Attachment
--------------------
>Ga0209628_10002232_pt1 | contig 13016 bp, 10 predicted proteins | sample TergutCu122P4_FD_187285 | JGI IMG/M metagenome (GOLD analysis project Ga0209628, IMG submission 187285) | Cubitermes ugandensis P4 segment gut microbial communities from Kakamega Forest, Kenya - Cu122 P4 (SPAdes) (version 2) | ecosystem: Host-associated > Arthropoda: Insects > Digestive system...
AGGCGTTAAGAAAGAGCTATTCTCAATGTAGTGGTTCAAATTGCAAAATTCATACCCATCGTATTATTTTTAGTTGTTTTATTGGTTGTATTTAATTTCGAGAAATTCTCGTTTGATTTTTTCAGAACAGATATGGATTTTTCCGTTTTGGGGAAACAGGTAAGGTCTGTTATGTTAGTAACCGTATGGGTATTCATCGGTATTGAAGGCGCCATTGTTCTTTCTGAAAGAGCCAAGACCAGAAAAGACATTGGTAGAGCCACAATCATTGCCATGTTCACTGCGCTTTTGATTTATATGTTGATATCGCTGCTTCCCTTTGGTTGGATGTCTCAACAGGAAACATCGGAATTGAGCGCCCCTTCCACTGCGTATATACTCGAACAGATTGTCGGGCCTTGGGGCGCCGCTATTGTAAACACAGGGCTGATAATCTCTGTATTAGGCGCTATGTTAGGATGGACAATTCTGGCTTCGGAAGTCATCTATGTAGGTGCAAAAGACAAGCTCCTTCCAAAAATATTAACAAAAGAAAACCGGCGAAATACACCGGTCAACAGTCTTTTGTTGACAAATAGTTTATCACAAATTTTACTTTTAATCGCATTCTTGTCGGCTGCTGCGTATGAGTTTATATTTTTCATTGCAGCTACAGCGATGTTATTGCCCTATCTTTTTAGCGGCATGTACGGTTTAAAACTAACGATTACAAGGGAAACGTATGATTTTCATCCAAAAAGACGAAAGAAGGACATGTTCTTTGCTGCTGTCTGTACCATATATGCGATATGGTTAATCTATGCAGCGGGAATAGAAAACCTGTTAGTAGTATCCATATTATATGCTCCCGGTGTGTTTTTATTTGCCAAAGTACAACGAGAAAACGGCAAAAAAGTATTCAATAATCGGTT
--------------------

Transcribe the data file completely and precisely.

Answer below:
>Ga0209628_10002232_pt1 | contig 13016 bp, 10 predicted proteins | sample TergutCu122P4_FD_187285 | JGI IMG/M metagenome (GOLD analysis project Ga0209628, IMG submission 187285) | Cubitermes ugandensis P4 segment gut microbial communities from Kakamega Forest, Kenya - Cu122 P4 (SPAdes) (version 2) | ecosystem: Host-associated > Arthropoda: Insects > Digestive system...
AGGCGTTAAGAAAGAGCTATTCTCAATGTAGTGGTTCAAATTGCAAAATTCATACCCATCGTATTATTTTTAGTTGTTTTATTGGTTGTATTTAATTTCGAGAAATTCTCGTTTGATTTTTTCAGAACAGATATGGATTTTTCCGTTTTGGGGAAACAGGTAAGGTCTGTTATGTTAGTAACCGTATGGGTATTCATCGGTATTGAAGGCGCCATTGTTCTTTCTGAAAGAGCCAAGACCAGAAAAGACATTGGTAGAGCCACAATCATTGCCATGTTCACTGCGCTTTTGATTTATATGTTGATATCGCTGCTTCCCTTTGGTTGGATGTCTCAACAGGAAACATCGGAATTGAGCGCCCCTTCCACTGCGTATATACTCGAACAGATTGTCGGGCCTTGGGGCGCCGCTATTGTAAACACAGGGCTGATAATCTCTGTATTAGGCGCTATGTTAGGATGGACAATTCTGGCTTCGGAAGTCATCTATGTAGGTGCAAAAGACAAGCTCCTTCCAAAAATATTAACAAAAGAAAACCGGCGAAATACACCGGTCAACAGTCTTTTGTTGACAAATAGTTTATCACAAATTTTACTTTTAATCGCATTCTTGTCGGCTGCTGCGTATGAGTTTATATTTTTCATTGCAGCTACAGCGATGTTATTGCCCTATCTTTTTAGCGGCATGTACGGTTTAAAACTAACGATTACAAGGGAAACGTATGATTTTCATCCAAAAAGACGAAAGAAGGACATGTTCTTTGCTGCTGTCTGTACCATATATGCGATATGGTTAATCTATGCAGCGGGAATAGAAAACCTGTTAGTAGTATCCATATTATATGCTCCCGGTGTGTTTTTATTTGCCAAAGTACAACGAGAAAACGGCAAAAAAGTATTCAATAATCGGTT